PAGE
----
Once Tintin reveals the plot, he and King Muskar are confronted with a locked door mystery in which the sceptre has seemingly disappeared from a heavily guarded room while everyone inside was knocked unconscious. Thompson and Thomson arrive for a little bit of comic relief, but even though they remain clumsy and full of malapropisms, they are no longer stupidly incompetent. Although the bumbling detectives are not able to solve the mystery, they are on the right track until Tintin trumps them with a flash of insight. This leads to a chase after the sceptre that leads through the Syldavian mountains to the Bodurian border. As one would expect, Tintin prevails, and uncovers some rather shocking documents from the thief. Of course, what is rather shocking is that the man Tintin takes them from had the documents at all given that he seems to be little more than a flunky, making the fact that he has detailed plans outlining the entire conspiracy signed by its leader seem somewhat odd. Having recovered the sceptre and the remarkably incriminating documents, Tintin must make his way back to the Syldavian capital Klow, and we learn that in addition to his many other super powers, Tintin is able to pilot a military aircraft that he has presumably never seen before.

In the end, Tintin finds his way back to Klow, and so does the sceptre. Some people have argued that the plot of King Ottokar's Sceptre is a criticism of the Nazi Anschluss that annexed Austria to Germany, and it might be. But if it is, it is a fairly cautious and oblique criticism, as the conspiracy in this story seems to be aimed at imposing a mostly unwelcome invader upon Syldavia as opposed to the much more friendly reception many Austrians gave to joining the Third Reich, although whether the Nazi's were welcomed into Austria by the majority of the populace is a debatable point. No matter whether this story was intended as an allegory or not, what it is is an exciting and well-written adventure with strong world-building and interesting characters. As an aside, I'll note that the edition I own is a post-World War II revised edition, and this is one of the books that went through the most substantial revisions, although not to the story, but rather to the artwork. In the original edition, although Syldavia was supposed to be located in the Balkans, many Syldavian characters wore outfits that would be much more British in style, including the guards at Kropow Castle who were dressed as Beefeaters. Following the war, Hergé went back and redrew many panels to give Syldavia the much more Slavic flavor that it has today, a change that definitely improved the book. This excellent artwork combined with the strong story makes this one of the best Tintin stand-alone books. If you have a reader unfamiliar with The Adventures of Tintin who is interested in giving the series a try, and they aren't a stickler for reading things in their "proper" order, this would be the book I would hand them first.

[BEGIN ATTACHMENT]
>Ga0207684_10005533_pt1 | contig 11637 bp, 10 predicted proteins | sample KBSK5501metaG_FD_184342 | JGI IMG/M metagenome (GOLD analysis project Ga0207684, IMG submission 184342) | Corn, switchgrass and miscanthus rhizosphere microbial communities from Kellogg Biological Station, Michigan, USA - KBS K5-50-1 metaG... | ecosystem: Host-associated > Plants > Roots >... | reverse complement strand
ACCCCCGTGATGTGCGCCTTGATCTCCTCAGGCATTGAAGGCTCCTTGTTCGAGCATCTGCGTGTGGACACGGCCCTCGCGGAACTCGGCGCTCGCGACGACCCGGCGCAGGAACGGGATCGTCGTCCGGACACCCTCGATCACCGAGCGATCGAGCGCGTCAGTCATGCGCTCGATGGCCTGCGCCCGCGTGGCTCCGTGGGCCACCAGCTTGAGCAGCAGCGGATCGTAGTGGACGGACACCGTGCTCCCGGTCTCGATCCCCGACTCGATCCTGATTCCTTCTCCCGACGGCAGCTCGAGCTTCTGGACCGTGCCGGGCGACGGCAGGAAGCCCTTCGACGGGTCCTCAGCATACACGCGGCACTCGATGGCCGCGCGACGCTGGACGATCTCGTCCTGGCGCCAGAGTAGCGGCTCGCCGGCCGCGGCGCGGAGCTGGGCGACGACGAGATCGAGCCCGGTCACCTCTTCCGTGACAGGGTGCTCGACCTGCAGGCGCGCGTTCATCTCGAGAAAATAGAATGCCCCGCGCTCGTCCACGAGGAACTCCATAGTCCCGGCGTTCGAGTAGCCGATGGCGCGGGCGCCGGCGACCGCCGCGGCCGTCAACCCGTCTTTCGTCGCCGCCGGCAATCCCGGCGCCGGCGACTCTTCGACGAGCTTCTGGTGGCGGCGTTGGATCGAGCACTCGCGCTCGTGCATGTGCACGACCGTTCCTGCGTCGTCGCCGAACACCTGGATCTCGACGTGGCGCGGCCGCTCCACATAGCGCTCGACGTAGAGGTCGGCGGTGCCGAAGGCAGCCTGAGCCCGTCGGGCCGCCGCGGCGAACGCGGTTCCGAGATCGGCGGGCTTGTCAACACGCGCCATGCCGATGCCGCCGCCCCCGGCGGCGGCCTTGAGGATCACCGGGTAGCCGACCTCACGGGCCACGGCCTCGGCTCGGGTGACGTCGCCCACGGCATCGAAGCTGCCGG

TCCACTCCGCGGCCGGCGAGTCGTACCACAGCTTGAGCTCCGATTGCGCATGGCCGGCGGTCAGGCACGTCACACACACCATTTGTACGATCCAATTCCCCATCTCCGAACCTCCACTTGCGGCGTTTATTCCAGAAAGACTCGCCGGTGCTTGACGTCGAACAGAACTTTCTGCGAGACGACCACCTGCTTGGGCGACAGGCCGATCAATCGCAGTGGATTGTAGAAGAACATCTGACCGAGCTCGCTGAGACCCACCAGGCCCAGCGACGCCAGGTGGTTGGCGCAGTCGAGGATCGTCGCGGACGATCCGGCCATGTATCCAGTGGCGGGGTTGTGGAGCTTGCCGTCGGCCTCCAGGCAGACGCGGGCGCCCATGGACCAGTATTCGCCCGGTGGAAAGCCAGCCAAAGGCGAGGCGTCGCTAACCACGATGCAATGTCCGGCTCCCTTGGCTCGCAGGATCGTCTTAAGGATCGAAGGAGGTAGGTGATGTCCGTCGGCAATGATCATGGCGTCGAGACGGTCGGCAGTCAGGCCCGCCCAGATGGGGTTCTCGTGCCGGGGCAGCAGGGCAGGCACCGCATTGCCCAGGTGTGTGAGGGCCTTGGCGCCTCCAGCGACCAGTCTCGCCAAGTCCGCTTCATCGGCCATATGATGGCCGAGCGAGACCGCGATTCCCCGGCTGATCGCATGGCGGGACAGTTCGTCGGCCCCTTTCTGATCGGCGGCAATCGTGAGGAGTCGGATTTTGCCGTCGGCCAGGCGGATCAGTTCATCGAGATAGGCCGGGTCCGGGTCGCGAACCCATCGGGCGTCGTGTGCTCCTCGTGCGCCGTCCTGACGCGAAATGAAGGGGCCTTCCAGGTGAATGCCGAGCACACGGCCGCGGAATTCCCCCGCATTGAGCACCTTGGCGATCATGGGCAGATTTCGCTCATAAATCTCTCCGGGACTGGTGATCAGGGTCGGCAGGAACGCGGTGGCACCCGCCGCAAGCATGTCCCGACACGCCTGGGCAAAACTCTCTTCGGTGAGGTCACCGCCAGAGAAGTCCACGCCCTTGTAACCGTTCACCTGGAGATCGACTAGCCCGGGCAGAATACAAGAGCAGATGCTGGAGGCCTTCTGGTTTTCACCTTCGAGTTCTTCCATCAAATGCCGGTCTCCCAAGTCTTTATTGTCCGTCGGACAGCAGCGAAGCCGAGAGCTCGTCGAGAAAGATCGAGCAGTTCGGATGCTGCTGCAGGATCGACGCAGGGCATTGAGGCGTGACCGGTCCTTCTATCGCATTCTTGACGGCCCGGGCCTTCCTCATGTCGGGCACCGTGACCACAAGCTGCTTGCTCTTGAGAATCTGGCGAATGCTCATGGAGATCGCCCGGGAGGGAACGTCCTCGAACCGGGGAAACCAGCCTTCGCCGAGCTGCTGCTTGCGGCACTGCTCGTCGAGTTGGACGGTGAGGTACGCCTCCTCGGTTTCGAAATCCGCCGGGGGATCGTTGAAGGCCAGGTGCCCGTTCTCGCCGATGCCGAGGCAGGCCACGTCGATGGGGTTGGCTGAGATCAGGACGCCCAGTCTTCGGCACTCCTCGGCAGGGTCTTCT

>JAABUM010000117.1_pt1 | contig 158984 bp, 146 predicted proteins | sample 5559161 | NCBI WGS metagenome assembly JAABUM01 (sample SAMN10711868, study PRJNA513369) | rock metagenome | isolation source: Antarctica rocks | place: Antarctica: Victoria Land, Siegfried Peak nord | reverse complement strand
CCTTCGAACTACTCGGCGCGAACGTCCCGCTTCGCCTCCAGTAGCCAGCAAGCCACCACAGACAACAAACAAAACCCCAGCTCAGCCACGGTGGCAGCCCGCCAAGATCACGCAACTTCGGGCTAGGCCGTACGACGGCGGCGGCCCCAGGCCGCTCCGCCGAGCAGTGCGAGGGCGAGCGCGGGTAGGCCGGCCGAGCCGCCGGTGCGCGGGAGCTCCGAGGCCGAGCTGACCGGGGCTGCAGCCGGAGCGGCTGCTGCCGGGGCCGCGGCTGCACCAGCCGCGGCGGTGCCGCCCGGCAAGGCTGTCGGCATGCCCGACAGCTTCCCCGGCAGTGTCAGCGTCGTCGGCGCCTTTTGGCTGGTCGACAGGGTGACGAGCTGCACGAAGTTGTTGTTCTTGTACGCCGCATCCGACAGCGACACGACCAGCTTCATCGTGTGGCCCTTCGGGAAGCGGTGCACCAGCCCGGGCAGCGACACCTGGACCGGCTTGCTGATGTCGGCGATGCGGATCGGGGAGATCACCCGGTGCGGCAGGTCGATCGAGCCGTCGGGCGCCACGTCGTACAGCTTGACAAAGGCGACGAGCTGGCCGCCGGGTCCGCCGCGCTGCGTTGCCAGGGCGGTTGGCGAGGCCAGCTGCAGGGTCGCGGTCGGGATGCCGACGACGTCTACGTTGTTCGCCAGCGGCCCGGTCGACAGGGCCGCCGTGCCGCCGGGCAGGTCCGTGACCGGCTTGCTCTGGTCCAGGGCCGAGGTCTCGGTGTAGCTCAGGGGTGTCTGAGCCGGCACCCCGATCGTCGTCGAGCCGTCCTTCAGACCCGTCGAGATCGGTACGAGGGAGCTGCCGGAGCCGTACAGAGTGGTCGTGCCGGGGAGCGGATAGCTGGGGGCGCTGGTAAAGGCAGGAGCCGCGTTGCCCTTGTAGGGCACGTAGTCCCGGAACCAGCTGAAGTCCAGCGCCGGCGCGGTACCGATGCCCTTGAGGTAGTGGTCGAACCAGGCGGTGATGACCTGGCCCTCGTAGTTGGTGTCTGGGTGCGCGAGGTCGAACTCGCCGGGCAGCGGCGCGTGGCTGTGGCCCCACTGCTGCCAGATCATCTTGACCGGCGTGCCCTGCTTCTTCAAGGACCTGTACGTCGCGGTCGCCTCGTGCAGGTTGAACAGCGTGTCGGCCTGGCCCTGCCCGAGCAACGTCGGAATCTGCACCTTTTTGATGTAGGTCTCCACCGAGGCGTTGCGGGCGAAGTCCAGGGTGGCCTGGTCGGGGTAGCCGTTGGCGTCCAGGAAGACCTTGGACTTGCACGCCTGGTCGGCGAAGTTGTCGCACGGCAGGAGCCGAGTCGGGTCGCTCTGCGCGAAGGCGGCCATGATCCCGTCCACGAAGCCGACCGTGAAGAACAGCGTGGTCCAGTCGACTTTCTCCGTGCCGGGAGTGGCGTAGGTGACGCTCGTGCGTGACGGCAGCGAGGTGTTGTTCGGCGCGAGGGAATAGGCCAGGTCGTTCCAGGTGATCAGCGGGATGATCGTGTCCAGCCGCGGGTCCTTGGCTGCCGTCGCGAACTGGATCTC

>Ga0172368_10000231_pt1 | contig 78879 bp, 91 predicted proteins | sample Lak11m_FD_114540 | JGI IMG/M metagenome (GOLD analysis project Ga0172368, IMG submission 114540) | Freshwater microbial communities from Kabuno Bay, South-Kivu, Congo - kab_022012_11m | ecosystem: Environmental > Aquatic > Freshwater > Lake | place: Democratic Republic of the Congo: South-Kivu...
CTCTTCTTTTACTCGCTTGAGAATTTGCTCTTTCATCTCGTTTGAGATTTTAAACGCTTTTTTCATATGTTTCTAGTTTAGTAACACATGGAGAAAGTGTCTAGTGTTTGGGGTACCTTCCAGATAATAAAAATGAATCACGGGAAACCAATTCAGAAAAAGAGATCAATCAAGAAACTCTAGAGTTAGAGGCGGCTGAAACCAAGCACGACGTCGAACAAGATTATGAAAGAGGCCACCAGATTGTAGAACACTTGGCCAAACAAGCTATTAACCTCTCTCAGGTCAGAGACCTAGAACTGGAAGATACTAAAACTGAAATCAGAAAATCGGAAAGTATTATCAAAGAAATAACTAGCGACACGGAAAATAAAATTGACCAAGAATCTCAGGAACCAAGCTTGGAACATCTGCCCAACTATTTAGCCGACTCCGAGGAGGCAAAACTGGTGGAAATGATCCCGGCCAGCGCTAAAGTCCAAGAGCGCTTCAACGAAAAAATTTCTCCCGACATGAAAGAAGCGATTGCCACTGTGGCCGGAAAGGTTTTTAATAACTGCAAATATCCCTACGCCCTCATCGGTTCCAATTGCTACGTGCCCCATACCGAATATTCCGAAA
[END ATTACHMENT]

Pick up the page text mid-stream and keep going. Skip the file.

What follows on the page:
Previous book in the series: The Black Island
Subsequent book in the series: The Crab with the Golden Claws